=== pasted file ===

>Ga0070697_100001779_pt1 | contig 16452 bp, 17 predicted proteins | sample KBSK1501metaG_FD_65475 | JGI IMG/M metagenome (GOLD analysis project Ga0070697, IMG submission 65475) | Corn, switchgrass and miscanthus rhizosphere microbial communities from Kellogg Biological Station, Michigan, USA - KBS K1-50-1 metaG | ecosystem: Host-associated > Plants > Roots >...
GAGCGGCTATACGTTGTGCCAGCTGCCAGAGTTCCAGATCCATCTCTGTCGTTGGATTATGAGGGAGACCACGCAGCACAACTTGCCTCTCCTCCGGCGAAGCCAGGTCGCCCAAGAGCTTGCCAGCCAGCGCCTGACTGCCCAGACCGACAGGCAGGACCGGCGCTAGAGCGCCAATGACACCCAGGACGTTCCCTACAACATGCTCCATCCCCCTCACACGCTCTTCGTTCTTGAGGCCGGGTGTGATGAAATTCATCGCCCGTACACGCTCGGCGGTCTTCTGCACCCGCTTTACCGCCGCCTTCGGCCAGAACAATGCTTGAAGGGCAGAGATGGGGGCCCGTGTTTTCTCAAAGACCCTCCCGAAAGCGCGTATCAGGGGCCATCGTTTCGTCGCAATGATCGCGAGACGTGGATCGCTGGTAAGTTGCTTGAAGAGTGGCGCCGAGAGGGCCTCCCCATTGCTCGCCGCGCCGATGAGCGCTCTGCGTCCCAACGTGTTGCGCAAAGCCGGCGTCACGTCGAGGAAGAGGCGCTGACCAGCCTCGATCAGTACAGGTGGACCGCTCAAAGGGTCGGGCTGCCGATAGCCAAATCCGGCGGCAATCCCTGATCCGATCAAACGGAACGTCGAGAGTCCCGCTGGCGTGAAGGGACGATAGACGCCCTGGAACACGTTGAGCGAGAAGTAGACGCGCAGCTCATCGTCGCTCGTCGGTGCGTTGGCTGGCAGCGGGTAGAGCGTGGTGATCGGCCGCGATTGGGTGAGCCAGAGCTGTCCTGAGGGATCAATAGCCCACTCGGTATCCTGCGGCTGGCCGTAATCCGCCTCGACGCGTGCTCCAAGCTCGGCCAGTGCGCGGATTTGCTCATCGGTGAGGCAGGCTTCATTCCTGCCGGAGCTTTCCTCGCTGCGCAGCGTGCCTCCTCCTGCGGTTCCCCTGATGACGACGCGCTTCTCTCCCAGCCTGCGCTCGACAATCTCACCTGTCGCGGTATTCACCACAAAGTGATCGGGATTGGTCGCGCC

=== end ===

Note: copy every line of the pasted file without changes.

>Ga0070697_100001779_pt1 | contig 16452 bp, 17 predicted proteins | sample KBSK1501metaG_FD_65475 | JGI IMG/M metagenome (GOLD analysis project Ga0070697, IMG submission 65475) | Corn, switchgrass and miscanthus rhizosphere microbial communities from Kellogg Biological Station, Michigan, USA - KBS K1-50-1 metaG | ecosystem: Host-associated > Plants > Roots >...
GAGCGGCTATACGTTGTGCCAGCTGCCAGAGTTCCAGATCCATCTCTGTCGTTGGATTATGAGGGAGACCACGCAGCACAACTTGCCTCTCCTCCGGCGAAGCCAGGTCGCCCAAGAGCTTGCCAGCCAGCGCCTGACTGCCCAGACCGACAGGCAGGACCGGCGCTAGAGCGCCAATGACACCCAGGACGTTCCCTACAACATGCTCCATCCCCCTCACACGCTCTTCGTTCTTGAGGCCGGGTGTGATGAAATTCATCGCCCGTACACGCTCGGCGGTCTTCTGCACCCGCTTTACCGCCGCCTTCGGCCAGAACAATGCTTGAAGGGCAGAGATGGGGGCCCGTGTTTTCTCAAAGACCCTCCCGAAAGCGCGTATCAGGGGCCATCGTTTCGTCGCAATGATCGCGAGACGTGGATCGCTGGTAAGTTGCTTGAAGAGTGGCGCCGAGAGGGCCTCCCCATTGCTCGCCGCGCCGATGAGCGCTCTGCGTCCCAACGTGTTGCGCAAAGCCGGCGTCACGTCGAGGAAGAGGCGCTGACCAGCCTCGATCAGTACAGGTGGACCGCTCAAAGGGTCGGGCTGCCGATAGCCAAATCCGGCGGCAATCCCTGATCCGATCAAACGGAACGTCGAGAGTCCCGCTGGCGTGAAGGGACGATAGACGCCCTGGAACACGTTGAGCGAGAAGTAGACGCGCAGCTCATCGTCGCTCGTCGGTGCGTTGGCTGGCAGCGGGTAGAGCGTGGTGATCGGCCGCGATTGGGTGAGCCAGAGCTGTCCTGAGGGATCAATAGCCCACTCGGTATCCTGCGGCTGGCCGTAATCCGCCTCGACGCGTGCTCCAAGCTCGGCCAGTGCGCGGATTTGCTCATCGGTGAGGCAGGCTTCATTCCTGCCGGAGCTTTCCTCGCTGCGCAGCGTGCCTCCTCCTGCGGTTCCCCTGATGACGACGCGCTTCTCTCCCAGCCTGCGCTCGACAATCTCACCTGTCGCGGTATTCACCACAAAGTGATCGGGATTGGTCGCGCC